By Roz Rogoff
Thanksgiving (Originally published in November, 2006)Uploaded: Nov 27, 2013
I have a lot to be thankful for in my life. Living in San Ramon, which was almost an accident, is certainly one of them. This place is like a refuge from the real world. We see gang wars and shootings and babies falling out of apartment windows in other cities, but San Ramon is blissful to the point of wonderment. The worst complaints I hear are that the HOV ramps would reduce property values, or the RV can't be parked in the front yard anymore. How can people even complain about such things with all the suffering in the world?
Many years ago I opened a fortune cookie that said, "You will be lucky for life," and so far that's been true. I was born in a nice place to good parents. They weren't perfect, but they cared about me and didn't abuse me, and tried their best. We had the usual dysfunctional family squabbles, but overall I grew up in nice upper middle class surroundings with a good education and an extended family.
My mother's mother lived with us and was very religious, which is why we kept Kosher. I couldn't eat cheeseburgers like my Catholic friends, and my father had to go out to restaurants for lobster or ham.
My father's father was a Socialist (my dad was a Republican). Grandpa Harry Rogoff was an Editor of the Yiddish Daily Forward in New York City from the 1930's to the late-'50's. He hired future Nobel Laureate, Isaac Beshevis Singer, for his first writing job in America in 1935. About twelve years later my father hired Singer's nephew to paint a portrait of my mother, my brother and myself. My sister was still a year or two from being born.
I couldn't sit still for the painting. I squirmed around, tugging at the high collar on my dress, and scratching at the itchy horsehair sofa. My mother tried to control me (she still does, but nobody can control me), and my brother heckled me. My brother sent me the portrait last year. It brings back all those old memories. I think the young artist gave up painting after that experience.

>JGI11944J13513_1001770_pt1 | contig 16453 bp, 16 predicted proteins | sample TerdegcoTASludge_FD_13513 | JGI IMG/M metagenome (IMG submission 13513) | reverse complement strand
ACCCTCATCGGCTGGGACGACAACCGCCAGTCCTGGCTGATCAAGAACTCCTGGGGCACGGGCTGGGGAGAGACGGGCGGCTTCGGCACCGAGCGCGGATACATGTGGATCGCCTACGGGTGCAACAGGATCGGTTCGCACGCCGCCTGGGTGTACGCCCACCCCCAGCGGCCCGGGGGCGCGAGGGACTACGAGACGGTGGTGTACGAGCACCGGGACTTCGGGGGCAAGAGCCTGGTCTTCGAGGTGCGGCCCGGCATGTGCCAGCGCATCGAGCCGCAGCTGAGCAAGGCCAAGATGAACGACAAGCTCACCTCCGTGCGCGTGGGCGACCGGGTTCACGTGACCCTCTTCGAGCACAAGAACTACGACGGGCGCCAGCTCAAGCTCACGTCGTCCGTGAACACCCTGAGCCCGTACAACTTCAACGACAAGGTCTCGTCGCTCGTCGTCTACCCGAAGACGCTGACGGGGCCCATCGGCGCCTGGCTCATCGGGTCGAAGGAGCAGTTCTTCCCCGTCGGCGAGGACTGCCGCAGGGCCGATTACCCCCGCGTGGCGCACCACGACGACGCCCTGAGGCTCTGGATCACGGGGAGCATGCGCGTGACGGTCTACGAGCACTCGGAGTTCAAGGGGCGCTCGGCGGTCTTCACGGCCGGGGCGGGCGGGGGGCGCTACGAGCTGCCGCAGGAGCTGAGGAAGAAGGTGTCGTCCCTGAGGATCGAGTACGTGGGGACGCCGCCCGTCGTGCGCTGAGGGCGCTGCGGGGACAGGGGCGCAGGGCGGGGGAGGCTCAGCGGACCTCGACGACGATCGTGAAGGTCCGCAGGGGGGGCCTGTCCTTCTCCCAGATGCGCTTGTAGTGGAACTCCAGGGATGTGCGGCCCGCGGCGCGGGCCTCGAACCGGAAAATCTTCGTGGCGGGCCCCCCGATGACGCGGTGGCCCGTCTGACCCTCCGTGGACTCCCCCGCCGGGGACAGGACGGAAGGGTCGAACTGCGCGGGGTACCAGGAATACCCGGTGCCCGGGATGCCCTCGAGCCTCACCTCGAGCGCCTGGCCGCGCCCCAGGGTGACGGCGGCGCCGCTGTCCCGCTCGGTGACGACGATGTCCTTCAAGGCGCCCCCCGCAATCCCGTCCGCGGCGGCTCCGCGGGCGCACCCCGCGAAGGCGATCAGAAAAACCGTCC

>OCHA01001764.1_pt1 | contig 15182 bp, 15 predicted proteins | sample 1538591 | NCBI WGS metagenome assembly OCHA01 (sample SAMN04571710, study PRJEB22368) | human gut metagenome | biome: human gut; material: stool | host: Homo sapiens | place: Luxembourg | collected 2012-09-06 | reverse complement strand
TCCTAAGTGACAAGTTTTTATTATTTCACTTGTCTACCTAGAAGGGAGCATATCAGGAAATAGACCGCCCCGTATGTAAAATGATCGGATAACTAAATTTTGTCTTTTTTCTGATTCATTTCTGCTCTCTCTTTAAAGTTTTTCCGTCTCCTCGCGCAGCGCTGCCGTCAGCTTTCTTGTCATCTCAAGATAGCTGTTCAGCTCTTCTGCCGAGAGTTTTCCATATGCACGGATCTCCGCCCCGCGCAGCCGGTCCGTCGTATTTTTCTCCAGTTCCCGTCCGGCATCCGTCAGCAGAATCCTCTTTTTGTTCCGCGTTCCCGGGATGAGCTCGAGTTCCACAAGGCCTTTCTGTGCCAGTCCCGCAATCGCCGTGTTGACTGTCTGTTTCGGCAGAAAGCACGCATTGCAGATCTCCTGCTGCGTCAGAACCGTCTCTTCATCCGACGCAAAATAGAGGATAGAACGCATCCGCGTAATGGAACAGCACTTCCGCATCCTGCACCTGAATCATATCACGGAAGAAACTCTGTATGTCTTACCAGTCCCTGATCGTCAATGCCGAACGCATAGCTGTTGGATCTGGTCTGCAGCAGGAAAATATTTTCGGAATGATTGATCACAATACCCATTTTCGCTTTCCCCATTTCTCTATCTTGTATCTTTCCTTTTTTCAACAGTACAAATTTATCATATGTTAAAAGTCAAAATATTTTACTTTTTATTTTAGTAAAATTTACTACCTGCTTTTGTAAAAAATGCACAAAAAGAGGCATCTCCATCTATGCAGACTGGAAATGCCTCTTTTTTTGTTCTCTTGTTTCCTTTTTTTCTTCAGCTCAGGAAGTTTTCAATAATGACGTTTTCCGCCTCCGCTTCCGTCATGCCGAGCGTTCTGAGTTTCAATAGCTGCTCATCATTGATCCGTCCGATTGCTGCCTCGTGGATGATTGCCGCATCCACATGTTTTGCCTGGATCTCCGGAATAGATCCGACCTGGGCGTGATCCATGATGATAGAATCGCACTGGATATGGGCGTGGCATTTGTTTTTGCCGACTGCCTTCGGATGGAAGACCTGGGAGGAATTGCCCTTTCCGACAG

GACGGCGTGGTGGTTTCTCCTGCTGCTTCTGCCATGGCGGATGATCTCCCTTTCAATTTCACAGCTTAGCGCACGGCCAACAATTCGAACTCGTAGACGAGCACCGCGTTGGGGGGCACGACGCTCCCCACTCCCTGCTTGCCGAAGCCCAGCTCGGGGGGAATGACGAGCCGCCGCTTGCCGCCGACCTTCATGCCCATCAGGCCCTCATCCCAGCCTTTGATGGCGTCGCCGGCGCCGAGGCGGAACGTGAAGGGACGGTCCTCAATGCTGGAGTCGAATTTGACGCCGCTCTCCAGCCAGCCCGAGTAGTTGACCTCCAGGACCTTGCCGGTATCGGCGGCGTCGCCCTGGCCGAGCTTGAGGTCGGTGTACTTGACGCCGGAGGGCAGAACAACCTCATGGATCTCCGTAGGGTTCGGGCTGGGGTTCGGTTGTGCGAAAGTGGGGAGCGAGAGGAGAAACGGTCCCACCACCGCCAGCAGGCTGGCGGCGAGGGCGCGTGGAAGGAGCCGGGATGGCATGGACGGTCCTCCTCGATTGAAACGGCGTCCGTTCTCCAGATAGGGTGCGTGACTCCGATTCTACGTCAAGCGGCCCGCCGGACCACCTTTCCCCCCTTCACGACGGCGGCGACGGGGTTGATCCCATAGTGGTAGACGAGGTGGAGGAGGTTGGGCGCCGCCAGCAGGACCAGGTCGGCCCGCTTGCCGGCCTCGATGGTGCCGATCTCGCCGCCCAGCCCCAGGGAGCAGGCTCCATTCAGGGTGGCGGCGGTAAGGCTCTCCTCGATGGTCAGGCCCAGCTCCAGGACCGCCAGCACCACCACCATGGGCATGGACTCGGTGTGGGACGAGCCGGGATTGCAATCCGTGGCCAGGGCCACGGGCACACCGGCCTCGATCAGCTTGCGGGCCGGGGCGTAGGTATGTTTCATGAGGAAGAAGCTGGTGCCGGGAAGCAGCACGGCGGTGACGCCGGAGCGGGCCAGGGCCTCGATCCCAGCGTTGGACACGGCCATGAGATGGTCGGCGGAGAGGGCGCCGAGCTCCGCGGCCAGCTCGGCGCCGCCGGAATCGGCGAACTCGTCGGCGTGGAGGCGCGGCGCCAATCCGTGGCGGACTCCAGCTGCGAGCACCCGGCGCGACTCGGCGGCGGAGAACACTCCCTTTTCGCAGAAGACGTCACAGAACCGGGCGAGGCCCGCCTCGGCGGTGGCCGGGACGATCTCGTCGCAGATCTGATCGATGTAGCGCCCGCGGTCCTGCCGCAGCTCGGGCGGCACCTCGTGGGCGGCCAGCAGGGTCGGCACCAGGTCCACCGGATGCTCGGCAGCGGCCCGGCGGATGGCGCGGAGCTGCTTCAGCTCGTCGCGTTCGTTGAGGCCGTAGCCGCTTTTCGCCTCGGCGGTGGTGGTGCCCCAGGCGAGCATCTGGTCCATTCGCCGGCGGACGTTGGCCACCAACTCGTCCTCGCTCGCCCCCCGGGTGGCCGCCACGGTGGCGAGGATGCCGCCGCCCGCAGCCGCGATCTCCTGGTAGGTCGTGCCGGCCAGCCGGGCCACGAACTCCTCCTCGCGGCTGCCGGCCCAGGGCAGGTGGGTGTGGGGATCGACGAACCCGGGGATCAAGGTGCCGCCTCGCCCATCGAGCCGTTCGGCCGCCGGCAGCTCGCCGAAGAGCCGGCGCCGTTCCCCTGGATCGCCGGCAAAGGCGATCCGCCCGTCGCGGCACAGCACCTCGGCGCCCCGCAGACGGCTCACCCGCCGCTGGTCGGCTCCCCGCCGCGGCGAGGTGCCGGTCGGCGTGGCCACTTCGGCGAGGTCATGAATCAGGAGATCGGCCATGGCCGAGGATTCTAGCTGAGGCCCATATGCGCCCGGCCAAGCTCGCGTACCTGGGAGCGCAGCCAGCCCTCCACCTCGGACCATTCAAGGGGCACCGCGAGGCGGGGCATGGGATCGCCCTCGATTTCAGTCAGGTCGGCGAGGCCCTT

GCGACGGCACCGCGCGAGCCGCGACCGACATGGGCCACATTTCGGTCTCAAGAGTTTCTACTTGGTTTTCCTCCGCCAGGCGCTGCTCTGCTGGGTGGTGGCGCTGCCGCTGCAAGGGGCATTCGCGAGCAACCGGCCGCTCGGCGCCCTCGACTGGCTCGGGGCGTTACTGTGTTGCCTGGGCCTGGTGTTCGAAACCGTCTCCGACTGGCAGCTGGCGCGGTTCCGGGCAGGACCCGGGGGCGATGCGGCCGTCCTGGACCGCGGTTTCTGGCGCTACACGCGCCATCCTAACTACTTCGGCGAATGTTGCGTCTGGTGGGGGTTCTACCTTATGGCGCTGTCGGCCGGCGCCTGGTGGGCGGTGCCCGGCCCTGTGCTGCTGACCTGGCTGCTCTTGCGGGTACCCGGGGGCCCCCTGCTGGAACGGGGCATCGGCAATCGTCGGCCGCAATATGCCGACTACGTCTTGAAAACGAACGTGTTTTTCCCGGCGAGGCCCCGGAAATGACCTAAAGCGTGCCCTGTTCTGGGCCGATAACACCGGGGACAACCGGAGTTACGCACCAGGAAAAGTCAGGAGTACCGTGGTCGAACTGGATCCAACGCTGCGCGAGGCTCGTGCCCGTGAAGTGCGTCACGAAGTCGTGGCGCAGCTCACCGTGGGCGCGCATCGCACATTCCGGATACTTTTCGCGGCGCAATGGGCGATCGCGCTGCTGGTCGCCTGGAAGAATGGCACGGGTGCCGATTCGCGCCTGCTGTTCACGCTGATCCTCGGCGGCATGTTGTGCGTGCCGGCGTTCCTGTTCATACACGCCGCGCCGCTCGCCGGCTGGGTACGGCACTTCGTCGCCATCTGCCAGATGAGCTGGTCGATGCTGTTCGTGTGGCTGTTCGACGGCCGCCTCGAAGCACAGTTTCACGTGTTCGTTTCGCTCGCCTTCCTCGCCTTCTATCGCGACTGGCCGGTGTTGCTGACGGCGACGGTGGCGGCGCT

I was about four or five in the painting. My brother is two years older than I am, and my sister is six-and-a-half years younger. If we had been born in Russia where my father's family came from, or Hungary, where my mother's family came from, we probably wouldn't be alive today, or we'd be in Israel if we were lucky enough to survive the holocaust. (See comment added below)*
I'm glad my grandparents left Europe at the end of the 19th century to come to the United States. Immigration policies were fairly relaxed prior to 1924. Immigration policies now are too tough. Maybe we wouldn't have so many illegal immigrants if we made it easier to be a legal immigrant. I'm for giving people a break.
Everyone forgets the intolerance towards the immigrants in the first part of the 20th Century, eastern European Jews, southern Italians, Chinese, Japanese, Greeks and Slavs. If you go back another 50 years, the Irish were the day laborers and housemaids rejected by proper society. Now it seems the third and forth generations of these immigrant groups have forgotten their roots.
So I'm looking out the window at an overcast sky. The sky is white and stonewashed blue over shadow-gray hills. What a lovely view. What a peaceful place. I wish everyone could be so lucky. I'm very thankful that I am.
* Comment added: I'm not pleased with the way Israel is treating the Palestinians. They should stop the occupation and stop building settlements on Arab land.